Monroe County participates in the National Flood Insurance Program administered by the Federal Emergency Management Agency, which provides all homeowners and businesses an opportunity to purchase flood insurance at federally subsidized rates.
Following a hurricane, FEMA requires the county and municipalities to make damage inspections and determinations on whether the costs to improve or repair a damaged building or structure are estimated to equal or exceed 50 percent of the building’s fair market value (2017 tax assessed value plus 20 percent).
These determinations are done using software provided by FEMA. The intent is that structures damaged beyond 50 percent need to be improved to meet current floodplain regulations and building codes. That way, in future storms, similar damage will not occur and improving structures will prevent unsafe conditions.
County and FEMA staff worked together to complete inspections for all structures in the flood zone in unincorporated Monroe County to determine if the damage caused by Hurricane Irma is estimated to be “substantial.” Other sources of information were used to determine damage, including flooding depth grids and pre- and post-storm pictorial aerials.
As required by FEMA, the owners of structures in unincorporated Monroe County that appear to be substantially damaged as a result of the hurricane, will receive a letter indicating the county has estimated they have substantial damage. Some have already been sent, and others are in the process of being sent. (The Keys’ municipalities are conducting their own substantial damage assessments).
These letters say that if the property owner disagrees with the determination, they may submit the following during permitting for improvements to their structures:
1. Cost estimate for the repair of all damages sustained to their structures, prepared and signed by a licensed general contractor. The contractor will be required to sign an affidavit indicating the cost estimate submitted includes all damages to the structure. Please note: any additional renovations or improvements that an owner is planning to make to the structure while repair work is underway must be included in the contractor’s estimate.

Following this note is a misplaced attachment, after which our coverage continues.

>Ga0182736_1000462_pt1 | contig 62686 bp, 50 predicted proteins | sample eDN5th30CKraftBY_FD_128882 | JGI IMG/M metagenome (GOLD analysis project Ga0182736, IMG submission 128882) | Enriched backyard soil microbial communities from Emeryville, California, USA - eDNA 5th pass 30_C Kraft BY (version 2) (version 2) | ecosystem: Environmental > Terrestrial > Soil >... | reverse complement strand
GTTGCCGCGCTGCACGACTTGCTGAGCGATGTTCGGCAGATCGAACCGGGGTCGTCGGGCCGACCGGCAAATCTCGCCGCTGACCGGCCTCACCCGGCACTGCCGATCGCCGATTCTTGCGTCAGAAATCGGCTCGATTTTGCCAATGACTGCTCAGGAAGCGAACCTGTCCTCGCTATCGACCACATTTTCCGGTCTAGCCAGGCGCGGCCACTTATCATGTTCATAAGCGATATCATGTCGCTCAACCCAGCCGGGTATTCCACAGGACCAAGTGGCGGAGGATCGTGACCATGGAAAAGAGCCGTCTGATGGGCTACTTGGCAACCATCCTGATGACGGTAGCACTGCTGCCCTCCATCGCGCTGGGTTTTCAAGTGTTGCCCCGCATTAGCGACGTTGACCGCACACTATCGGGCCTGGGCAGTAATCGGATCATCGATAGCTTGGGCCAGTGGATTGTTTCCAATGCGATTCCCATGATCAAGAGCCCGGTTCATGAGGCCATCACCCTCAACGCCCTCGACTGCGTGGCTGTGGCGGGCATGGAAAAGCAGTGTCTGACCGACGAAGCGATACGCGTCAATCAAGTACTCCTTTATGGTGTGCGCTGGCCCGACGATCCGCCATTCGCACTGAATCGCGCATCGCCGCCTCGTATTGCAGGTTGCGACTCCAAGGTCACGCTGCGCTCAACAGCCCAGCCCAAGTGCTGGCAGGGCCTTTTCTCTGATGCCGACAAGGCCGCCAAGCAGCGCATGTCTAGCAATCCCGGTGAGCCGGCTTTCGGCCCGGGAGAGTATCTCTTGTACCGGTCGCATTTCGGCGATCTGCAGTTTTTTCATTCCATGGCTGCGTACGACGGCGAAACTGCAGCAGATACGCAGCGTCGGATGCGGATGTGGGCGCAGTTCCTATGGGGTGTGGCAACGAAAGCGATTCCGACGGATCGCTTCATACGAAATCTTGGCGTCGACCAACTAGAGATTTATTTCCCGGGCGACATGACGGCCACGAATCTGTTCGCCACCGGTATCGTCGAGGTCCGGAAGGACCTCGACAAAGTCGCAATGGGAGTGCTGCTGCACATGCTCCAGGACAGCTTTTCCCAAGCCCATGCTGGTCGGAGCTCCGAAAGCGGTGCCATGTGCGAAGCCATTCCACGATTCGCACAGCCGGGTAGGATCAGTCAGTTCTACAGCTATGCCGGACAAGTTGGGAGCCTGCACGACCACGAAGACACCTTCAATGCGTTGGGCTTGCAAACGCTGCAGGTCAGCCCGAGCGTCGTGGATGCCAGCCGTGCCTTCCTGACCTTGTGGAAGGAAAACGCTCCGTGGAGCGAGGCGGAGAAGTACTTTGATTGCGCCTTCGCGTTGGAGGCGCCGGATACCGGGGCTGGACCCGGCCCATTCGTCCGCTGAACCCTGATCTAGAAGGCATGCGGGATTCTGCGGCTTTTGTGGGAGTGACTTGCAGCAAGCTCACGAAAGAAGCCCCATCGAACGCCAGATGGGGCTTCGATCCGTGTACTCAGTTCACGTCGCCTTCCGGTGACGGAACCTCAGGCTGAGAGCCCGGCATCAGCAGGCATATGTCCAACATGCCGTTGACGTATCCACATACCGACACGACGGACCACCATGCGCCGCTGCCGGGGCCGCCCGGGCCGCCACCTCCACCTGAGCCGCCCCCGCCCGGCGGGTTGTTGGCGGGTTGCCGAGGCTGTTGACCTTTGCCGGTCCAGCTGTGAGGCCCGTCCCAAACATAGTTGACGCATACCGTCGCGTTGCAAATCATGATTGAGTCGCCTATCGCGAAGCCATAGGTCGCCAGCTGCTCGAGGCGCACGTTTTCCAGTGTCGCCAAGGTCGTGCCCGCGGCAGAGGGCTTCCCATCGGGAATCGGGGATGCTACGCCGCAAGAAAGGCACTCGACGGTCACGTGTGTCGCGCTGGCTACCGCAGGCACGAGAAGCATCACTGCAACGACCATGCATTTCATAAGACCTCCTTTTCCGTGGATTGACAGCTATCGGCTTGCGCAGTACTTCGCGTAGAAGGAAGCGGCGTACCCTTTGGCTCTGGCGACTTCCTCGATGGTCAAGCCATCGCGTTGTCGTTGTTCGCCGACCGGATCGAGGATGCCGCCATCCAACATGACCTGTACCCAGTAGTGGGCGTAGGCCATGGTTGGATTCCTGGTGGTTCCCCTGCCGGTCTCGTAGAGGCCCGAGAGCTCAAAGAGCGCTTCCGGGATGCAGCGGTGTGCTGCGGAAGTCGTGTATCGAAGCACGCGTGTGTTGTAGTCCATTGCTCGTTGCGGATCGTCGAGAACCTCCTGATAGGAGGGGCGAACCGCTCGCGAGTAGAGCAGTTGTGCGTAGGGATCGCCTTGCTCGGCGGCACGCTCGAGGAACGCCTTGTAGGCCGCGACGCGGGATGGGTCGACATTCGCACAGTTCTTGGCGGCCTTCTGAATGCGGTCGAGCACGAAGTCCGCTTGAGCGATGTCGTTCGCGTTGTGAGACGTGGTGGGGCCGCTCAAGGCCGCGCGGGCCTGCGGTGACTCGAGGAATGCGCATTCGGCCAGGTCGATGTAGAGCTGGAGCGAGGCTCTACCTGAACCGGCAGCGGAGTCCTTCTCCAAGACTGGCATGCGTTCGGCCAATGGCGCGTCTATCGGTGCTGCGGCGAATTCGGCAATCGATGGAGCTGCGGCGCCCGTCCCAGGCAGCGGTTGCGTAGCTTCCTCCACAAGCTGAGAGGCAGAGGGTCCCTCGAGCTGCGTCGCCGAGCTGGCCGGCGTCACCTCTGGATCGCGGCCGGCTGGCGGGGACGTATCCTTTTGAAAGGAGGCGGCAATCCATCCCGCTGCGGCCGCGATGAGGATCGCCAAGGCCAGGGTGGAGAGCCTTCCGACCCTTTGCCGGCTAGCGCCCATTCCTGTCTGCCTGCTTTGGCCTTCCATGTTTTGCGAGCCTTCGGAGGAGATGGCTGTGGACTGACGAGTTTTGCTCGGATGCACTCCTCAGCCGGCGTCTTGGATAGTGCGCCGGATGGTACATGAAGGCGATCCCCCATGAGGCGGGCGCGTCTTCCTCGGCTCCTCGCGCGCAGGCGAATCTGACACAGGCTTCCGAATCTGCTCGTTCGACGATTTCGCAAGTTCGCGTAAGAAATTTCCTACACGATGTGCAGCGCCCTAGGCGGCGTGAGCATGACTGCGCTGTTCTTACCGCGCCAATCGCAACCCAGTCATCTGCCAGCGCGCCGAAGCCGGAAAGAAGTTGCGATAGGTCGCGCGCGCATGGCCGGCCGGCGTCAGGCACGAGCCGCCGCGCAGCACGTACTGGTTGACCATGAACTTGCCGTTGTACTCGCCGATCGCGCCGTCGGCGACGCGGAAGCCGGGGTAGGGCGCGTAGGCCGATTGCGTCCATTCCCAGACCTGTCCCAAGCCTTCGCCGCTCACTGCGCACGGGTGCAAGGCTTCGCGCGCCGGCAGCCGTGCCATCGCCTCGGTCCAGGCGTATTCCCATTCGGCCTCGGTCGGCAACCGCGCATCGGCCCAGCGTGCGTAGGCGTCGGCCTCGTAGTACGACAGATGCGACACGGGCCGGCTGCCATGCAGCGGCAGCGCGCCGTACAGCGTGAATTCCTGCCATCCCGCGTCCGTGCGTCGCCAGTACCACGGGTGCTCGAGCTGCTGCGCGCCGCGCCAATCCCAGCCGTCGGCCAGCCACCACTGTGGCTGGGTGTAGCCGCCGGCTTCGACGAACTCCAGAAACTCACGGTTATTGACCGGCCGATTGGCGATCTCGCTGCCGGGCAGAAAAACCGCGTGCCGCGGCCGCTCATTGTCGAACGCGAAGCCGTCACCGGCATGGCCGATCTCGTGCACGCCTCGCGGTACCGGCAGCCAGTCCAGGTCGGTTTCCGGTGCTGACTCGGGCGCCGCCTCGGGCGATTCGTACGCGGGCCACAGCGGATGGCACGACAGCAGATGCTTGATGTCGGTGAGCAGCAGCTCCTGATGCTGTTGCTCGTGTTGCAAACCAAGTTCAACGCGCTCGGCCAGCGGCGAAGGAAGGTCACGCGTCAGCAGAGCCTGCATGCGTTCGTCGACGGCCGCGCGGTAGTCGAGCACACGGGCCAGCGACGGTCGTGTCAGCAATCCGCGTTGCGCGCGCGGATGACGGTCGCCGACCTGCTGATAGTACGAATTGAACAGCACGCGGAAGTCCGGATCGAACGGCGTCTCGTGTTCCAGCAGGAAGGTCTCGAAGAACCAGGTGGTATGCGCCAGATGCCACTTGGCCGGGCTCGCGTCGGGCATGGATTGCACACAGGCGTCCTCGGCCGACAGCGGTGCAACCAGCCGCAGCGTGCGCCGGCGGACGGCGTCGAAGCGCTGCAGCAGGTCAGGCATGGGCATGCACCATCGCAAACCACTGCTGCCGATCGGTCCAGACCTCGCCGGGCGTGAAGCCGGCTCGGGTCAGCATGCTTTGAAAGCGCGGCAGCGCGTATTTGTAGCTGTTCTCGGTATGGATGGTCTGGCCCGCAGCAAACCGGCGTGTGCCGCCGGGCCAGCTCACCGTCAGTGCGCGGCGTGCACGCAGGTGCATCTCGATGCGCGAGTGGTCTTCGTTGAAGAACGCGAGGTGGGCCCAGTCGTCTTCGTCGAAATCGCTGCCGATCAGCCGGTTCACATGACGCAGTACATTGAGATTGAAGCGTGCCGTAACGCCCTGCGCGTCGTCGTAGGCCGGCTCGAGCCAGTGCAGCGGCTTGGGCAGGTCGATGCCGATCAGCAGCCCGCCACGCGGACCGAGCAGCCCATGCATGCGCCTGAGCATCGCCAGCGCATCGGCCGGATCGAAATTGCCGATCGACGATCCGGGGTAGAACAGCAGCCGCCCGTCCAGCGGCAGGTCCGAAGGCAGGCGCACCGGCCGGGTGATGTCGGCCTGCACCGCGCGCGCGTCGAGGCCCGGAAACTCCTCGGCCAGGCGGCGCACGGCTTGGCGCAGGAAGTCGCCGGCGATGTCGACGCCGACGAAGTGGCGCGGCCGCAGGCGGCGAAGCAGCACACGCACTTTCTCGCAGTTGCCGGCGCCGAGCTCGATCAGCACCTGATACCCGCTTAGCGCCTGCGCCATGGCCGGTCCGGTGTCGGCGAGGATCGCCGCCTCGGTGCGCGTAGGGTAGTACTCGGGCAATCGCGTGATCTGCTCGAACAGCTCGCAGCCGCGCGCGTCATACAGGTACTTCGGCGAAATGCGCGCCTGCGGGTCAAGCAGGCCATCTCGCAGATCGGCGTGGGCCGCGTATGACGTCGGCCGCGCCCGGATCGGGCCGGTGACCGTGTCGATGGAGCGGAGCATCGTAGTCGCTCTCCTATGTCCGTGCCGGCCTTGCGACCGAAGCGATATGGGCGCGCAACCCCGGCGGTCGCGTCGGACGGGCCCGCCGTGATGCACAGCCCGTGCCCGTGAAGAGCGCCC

2. A Uniform appraisal of the market value of your structure before the damage occurred.
Once the final value of the structure and the contractor’s certified cost estimates are completed and agreed upon, and if the structure is determined to be substantially damaged and the structure is below the minimum required flood elevation, the structure must be brought into compliance with Chapter 122 Floodplain Management (Monroe County Code), the Florida Building Code, and other local, state and federal codes.
The Florida Building Code also requires an analysis of the amount of damage and may necessitate code compliant improvements.
This Comprehensive Plan and Land Development Code also impact redevelopment of structures and uses of buildings damaged beyond 50 percent of their value.
In order to meet these codes, owners may decide to:
• Elevate their structures, or change them in some other way to comply with those regulations to avoid future losses;
• Relocate or demolish the structure; or,
• Flood-proof a nonresidential structure.
If the damage was caused by flooding and if you have a flood insurance policy from the National Flood Insurance Program, you should contact your adjuster to discuss the Increased Cost of Compliance (ICC) coverage. This coverage may provide a claim payment to help pay for work required to bring your home into compliance. Your adjuster can explain that the ICC claim may also be used to pay certain costs associated with demolishing and rebuilding your home, or moving your home to a site outside of the floodplain.
Please be advised that almost all repairs, reconstruction and new construction are subject to the Monroe County Regulations and the Florida Building Code, and require a permit. Construction activities conducted without a proper permit may be considered non-compliant and may result in daily fines and/or the removal of the non-compliant construction through Code Compliance.
Prior to beginning repairs, improvements or reconstruction, contact the Monroe County Building Department for a permit to bring your structure into compliance with the current floodplain regulations and/or Florida Building Code requirements.
In the coming months, the floodplain coordinators and building plan examiners will be working closely with permit applicants to collect additional information to document the costs of making repairs to damaged structures.
Failing to enforce floodplain requirements could put the County in jeopardy of losing flood insurance, disaster assistance and federal-backed loans and grants for our citizens.
For questions regarding a homeowner’s substantial damage determination or to request a copy of the detailed substantial damage determination inspection report, please contact Lori Lehr, Monroe County Floodplain Program, at (305) 407-6585 or via email at FloodInformation@MonroeCounty-fl.gov.
Attached is a template of the substantial damage letter sent to homeowners in unincorporated Monroe County and a copy of an older press release that provides more details on the process.